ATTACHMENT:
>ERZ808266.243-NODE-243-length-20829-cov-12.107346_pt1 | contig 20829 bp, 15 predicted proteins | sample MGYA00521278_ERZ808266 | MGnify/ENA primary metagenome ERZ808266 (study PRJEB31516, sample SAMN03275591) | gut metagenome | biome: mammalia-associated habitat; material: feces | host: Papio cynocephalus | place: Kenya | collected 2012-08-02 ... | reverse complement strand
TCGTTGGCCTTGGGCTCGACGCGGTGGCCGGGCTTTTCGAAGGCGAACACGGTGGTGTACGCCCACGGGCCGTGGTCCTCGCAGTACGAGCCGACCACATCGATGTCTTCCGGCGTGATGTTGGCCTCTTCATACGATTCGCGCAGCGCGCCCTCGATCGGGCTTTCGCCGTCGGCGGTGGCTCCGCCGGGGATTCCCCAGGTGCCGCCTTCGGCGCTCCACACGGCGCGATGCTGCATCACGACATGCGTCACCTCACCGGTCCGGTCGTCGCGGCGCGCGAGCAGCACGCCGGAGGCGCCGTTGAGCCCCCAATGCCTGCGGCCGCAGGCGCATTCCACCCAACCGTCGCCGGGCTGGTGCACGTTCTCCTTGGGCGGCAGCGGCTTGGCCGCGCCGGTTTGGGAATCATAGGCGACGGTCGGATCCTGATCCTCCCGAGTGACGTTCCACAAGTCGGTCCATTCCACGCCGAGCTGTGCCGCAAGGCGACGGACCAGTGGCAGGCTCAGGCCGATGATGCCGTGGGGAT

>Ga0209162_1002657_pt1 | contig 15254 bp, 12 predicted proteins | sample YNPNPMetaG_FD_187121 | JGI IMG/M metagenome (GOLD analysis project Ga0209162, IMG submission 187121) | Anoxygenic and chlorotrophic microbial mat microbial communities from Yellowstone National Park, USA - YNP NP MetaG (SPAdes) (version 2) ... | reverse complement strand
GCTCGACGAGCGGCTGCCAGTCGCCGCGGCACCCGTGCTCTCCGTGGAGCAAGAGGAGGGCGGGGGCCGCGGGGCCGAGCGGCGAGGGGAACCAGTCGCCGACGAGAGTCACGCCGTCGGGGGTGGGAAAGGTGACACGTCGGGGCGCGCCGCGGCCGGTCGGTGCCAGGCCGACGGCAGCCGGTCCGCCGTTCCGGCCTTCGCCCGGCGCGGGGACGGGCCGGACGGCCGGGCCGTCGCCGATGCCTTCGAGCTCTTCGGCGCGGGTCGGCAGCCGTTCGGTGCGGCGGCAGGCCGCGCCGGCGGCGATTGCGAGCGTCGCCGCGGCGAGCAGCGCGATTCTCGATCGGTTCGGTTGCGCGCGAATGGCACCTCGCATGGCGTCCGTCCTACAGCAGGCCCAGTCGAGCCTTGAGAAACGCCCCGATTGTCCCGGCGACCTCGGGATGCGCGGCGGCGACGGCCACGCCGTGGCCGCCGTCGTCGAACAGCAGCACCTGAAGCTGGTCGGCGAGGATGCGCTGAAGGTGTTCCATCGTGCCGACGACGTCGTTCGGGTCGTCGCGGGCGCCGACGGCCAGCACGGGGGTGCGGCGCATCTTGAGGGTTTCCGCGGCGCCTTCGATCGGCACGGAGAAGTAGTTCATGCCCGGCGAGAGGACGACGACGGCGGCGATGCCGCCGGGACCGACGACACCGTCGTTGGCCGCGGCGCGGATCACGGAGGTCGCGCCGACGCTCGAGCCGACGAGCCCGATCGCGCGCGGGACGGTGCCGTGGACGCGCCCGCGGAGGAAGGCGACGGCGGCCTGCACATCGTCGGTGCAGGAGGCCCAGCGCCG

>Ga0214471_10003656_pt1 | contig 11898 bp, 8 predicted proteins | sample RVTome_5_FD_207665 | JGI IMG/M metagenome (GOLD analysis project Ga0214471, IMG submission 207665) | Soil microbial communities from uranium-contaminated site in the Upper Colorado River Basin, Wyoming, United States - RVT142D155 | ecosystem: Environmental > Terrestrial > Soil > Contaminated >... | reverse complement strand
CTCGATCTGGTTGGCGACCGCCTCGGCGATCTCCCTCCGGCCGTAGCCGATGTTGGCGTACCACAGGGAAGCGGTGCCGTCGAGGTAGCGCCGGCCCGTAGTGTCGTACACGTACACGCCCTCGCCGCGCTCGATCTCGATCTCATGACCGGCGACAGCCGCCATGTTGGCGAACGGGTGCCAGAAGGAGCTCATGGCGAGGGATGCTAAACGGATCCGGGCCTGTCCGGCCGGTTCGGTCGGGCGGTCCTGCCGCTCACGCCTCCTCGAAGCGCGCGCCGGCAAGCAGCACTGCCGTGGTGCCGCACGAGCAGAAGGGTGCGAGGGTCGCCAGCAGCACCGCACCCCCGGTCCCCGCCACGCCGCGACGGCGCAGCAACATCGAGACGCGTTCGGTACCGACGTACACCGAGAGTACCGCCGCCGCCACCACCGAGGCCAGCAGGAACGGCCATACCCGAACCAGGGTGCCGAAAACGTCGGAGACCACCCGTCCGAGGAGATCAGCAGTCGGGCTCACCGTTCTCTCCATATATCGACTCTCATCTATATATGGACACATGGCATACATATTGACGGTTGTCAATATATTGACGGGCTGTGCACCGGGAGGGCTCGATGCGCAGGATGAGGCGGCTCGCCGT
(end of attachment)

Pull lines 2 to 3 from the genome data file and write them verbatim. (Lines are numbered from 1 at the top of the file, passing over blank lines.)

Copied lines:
TCGTTGGCCTTGGGCTCGACGCGGTGGCCGGGCTTTTCGAAGGCGAACACGGTGGTGTACGCCCACGGGCCGTGGTCCTCGCAGTACGAGCCGACCACATCGATGTCTTCCGGCGTGATGTTGGCCTCTTCATACGATTCGCGCAGCGCGCCCTCGATCGGGCTTTCGCCGTCGGCGGTGGCTCCGCCGGGGATTCCCCAGGTGCCGCCTTCGGCGCTCCACACGGCGCGATGCTGCATCACGACATGCGTCACCTCACCGGTCCGGTCGTCGCGGCGCGCGAGCAGCACGCCGGAGGCGCCGTTGAGCCCCCAATGCCTGCGGCCGCAGGCGCATTCCACCCAACCGTCGCCGGGCTGGTGCACGTTCTCCTTGGGCGGCAGCGGCTTGGCCGCGCCGGTTTGGGAATCATAGGCGACGGTCGGATCCTGATCCTCCCGAGTGACGTTCCACAAGTCGGTCCATTCCACGCCGAGCTGTGCCGCAAGGCGACGGACCAGTGGCAGGCTCAGGCCGATGATGCCGTGGGGAT

>Ga0209162_1002657_pt1 | contig 15254 bp, 12 predicted proteins | sample YNPNPMetaG_FD_187121 | JGI IMG/M metagenome (GOLD analysis project Ga0209162, IMG submission 187121) | Anoxygenic and chlorotrophic microbial mat microbial communities from Yellowstone National Park, USA - YNP NP MetaG (SPAdes) (version 2) ... | reverse complement strand